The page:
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Paris launches electric scooter hire scheme
Posted on 04/02/2016

TransportFrance

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In a bid to reduce pollution, the streets of Paris will soon welcome a new fleet of electric hire scooters.

Coming summer 2016, the city of Paris will provide a new mode of public transport to its occupants. Endorsed by Mayor of Paris, Anna Hidalgo, the scheme will allow anyone over the age of 20 with a moped licence to hire an electric scooter to zip through the city' streets.

By next year, the city aims to have 1,000 scooters deployed throughout its central districts. They will be available for hire from 7am until 1am daily and will cost 3 EUR every 15 minutes of use. It will also be possible to hire helmets and gloves.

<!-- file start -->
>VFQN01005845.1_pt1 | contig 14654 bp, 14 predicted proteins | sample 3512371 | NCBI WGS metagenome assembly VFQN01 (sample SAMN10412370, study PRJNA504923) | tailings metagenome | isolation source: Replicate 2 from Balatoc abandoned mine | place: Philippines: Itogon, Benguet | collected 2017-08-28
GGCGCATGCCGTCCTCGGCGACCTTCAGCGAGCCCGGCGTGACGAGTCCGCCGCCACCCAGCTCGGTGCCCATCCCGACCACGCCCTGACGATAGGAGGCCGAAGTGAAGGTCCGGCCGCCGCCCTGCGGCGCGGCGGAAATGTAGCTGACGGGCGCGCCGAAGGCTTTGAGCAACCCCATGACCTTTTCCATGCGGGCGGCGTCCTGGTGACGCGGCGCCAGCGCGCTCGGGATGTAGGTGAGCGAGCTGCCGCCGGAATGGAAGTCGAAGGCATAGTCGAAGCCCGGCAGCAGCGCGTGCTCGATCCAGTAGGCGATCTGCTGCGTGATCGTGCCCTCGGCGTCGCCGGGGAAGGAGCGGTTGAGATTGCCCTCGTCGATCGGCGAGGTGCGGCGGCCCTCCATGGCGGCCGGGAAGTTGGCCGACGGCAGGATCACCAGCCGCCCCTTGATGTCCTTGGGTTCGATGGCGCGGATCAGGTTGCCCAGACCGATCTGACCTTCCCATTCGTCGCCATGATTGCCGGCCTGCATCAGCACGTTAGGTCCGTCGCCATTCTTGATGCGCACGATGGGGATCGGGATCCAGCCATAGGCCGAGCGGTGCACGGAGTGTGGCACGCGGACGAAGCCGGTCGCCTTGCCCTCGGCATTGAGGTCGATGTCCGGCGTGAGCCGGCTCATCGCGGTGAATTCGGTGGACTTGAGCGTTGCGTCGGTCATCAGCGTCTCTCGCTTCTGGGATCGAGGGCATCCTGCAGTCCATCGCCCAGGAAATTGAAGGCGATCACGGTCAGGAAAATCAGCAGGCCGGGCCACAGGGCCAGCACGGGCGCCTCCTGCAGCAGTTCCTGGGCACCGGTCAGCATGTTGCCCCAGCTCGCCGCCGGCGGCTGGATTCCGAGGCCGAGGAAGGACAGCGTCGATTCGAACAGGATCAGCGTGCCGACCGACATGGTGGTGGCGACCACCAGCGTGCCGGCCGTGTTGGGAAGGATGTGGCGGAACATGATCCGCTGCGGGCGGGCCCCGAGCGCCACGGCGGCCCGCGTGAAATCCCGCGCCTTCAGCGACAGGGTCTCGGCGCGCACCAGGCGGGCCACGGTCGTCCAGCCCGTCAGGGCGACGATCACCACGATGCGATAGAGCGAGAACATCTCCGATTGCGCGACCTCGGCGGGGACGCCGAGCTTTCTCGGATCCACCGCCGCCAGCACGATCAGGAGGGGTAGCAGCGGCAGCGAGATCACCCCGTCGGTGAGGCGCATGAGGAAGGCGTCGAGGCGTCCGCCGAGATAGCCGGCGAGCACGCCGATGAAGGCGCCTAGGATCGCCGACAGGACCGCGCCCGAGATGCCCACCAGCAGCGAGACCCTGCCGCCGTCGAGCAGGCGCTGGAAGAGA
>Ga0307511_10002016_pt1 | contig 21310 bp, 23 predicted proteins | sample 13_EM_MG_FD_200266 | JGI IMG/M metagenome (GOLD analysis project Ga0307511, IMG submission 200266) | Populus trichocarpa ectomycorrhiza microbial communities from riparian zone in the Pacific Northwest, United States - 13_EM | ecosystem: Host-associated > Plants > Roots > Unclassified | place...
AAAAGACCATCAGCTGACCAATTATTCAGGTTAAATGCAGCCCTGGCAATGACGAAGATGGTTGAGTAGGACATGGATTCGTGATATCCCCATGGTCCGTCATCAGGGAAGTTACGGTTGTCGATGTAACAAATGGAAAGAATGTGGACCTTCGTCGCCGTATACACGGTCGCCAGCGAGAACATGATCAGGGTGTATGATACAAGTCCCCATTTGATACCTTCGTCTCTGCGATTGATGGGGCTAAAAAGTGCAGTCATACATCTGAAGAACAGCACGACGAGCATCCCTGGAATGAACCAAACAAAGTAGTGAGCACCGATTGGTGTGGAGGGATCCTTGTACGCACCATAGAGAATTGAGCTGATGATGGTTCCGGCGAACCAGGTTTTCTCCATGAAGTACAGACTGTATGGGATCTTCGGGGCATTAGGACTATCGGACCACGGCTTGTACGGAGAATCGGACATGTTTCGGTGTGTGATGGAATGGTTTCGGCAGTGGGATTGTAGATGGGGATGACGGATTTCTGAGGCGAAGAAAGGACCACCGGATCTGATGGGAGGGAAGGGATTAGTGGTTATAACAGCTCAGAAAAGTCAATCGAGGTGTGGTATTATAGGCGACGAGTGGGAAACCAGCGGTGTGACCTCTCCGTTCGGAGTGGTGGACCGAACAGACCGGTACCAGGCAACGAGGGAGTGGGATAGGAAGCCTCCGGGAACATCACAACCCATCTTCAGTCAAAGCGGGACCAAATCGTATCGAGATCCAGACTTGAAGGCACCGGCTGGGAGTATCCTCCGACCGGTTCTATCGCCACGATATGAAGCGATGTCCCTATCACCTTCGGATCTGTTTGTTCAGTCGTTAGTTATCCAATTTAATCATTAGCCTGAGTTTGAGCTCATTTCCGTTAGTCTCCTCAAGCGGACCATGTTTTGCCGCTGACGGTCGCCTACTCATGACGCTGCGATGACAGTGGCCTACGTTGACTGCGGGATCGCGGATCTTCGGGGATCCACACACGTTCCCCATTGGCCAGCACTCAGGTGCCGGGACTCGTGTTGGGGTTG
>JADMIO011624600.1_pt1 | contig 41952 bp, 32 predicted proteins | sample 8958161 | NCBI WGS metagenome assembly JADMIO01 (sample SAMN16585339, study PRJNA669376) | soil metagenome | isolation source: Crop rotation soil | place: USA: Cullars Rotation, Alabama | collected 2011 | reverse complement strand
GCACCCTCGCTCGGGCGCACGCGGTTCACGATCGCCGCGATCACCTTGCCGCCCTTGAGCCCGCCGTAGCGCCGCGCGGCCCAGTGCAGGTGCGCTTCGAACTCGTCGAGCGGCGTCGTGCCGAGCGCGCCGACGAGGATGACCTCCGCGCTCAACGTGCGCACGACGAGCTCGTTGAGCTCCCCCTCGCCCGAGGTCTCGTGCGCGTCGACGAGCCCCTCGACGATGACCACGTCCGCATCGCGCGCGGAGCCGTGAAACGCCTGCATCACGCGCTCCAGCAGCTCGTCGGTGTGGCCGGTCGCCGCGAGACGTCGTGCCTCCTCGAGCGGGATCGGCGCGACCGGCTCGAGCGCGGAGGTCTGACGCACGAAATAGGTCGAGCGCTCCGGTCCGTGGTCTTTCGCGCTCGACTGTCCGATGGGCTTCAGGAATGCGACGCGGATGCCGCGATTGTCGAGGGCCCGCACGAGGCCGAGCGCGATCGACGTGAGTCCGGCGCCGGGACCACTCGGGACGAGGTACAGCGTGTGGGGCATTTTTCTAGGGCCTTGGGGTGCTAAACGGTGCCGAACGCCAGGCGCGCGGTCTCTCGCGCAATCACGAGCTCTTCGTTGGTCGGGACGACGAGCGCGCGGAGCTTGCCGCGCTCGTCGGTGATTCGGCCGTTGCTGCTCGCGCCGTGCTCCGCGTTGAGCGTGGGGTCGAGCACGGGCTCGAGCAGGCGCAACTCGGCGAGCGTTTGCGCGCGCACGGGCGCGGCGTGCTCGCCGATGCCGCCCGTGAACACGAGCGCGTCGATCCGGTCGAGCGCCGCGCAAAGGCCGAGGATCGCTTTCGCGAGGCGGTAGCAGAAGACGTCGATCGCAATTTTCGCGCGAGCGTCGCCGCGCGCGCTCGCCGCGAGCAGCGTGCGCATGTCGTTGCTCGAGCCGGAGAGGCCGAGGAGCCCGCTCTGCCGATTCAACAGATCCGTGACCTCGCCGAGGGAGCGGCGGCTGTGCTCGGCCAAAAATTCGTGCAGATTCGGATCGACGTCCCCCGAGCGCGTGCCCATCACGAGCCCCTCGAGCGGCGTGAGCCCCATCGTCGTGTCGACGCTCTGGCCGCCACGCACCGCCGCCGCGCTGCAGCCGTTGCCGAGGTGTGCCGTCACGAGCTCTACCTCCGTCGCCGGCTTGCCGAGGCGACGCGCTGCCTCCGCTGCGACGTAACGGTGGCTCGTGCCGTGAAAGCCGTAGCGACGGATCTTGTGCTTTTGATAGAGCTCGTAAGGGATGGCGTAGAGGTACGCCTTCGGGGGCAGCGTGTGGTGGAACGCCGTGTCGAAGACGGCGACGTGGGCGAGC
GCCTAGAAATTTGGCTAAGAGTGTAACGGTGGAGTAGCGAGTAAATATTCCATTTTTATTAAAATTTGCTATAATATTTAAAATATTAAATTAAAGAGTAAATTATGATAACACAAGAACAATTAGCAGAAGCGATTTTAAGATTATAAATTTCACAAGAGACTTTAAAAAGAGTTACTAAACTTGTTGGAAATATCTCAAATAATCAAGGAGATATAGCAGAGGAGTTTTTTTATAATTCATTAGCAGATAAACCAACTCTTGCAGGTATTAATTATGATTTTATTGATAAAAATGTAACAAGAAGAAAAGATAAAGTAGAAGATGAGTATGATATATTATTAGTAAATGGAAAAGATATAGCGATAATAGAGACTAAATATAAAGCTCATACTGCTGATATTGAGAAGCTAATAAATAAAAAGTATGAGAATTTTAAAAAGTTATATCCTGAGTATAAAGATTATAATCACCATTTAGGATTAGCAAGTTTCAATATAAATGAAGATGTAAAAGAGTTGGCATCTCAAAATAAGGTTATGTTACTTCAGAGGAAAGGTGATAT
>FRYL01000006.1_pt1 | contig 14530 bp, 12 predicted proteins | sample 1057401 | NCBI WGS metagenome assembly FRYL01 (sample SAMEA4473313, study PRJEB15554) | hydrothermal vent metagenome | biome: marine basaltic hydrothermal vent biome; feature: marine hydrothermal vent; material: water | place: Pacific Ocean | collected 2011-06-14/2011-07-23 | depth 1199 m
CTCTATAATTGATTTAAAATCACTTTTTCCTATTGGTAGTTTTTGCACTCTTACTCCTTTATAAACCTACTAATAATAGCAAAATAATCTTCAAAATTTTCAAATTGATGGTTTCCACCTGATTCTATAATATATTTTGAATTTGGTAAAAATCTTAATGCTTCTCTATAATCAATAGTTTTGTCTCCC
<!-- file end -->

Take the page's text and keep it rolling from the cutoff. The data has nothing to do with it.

Pollution levels are at an all time high

Pollution levels are at an all time high
© Wiki Commons

The meter runs until they are connected to any of the scooter parking bays in the French capital. The scooters, made by German company Govecs, can cover about 65 miles, roughly 5 hours of driving, before they require a recharge.

The scheme is managed by Cityscoot, the first company in Europe to provide self-service scooters. It works through a simple smartphone application which sends you a code in a text message that acts as a digital ignition and uses sat-nav technology to locate your nearest available bikes and their remaining battery life.

A selection of scooters have been put on trial for a number of months and have had success with 65% of those who took part saying they would use the scheme regularly. Two-wheeled vehicles make up most of the traffic on Parisian roads already, with 21% of users saying they would be happy to switch to more environmentally friendly scooters.

The scooters are equivalent to mopeds with 50cc engines and come as another green alternative to the already existing Vélib bikes for those who don't want to cycle on the roads of the capital. With similar roads and mentality, London is being targeted as the next city to trial these scooters.

This initiative has come after the Mayor's controversial plans to gradually eliminate cars from the streets after Paris pollution levels recently hit record heights.

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